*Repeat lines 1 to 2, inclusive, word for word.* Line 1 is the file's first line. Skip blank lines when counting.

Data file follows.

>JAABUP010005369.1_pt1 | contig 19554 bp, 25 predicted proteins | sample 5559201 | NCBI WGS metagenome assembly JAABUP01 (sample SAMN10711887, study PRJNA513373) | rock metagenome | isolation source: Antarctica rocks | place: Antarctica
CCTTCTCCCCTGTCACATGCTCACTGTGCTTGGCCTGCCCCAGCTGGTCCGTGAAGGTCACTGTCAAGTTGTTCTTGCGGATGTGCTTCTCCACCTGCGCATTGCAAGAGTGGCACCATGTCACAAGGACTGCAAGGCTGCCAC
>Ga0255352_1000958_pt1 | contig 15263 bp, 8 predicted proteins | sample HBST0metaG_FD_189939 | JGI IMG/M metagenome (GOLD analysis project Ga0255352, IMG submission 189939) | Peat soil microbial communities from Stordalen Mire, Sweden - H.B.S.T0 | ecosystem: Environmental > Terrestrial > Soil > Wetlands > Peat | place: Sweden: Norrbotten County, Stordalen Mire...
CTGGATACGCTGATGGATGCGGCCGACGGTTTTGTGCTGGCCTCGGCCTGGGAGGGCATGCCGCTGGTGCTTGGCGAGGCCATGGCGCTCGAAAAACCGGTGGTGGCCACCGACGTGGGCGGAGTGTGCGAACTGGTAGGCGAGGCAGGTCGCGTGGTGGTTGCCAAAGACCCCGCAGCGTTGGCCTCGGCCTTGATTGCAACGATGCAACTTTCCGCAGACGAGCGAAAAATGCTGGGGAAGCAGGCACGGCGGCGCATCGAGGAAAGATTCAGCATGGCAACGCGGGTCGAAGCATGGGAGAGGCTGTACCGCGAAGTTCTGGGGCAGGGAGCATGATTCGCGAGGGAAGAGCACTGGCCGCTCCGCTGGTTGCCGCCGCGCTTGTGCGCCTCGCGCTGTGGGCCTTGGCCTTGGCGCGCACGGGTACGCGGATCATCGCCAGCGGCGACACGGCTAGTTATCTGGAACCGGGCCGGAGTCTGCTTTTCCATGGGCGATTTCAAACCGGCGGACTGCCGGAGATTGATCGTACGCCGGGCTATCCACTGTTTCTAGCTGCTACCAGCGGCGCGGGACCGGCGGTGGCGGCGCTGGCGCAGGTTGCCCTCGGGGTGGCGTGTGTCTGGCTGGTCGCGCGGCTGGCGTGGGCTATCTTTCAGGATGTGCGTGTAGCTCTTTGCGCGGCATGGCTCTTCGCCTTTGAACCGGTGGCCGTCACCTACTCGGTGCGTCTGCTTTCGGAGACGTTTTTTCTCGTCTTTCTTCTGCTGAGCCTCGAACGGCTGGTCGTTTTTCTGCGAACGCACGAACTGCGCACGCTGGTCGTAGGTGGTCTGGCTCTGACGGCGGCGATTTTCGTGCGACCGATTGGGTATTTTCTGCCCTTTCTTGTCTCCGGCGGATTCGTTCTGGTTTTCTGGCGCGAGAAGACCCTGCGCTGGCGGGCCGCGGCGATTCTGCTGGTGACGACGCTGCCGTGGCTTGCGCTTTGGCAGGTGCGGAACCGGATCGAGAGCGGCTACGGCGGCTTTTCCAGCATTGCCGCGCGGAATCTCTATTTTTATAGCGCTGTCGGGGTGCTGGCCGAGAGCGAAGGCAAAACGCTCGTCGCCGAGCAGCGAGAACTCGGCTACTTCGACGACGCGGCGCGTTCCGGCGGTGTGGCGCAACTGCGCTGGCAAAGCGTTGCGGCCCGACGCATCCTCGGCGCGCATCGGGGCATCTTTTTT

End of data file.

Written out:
>JAABUP010005369.1_pt1 | contig 19554 bp, 25 predicted proteins | sample 5559201 | NCBI WGS metagenome assembly JAABUP01 (sample SAMN10711887, study PRJNA513373) | rock metagenome | isolation source: Antarctica rocks | place: Antarctica
CCTTCTCCCCTGTCACATGCTCACTGTGCTTGGCCTGCCCCAGCTGGTCCGTGAAGGTCACTGTCAAGTTGTTCTTGCGGATGTGCTTCTCCACCTGCGCATTGCAAGAGTGGCACCATGTCACAAGGACTGCAAGGCTGCCAC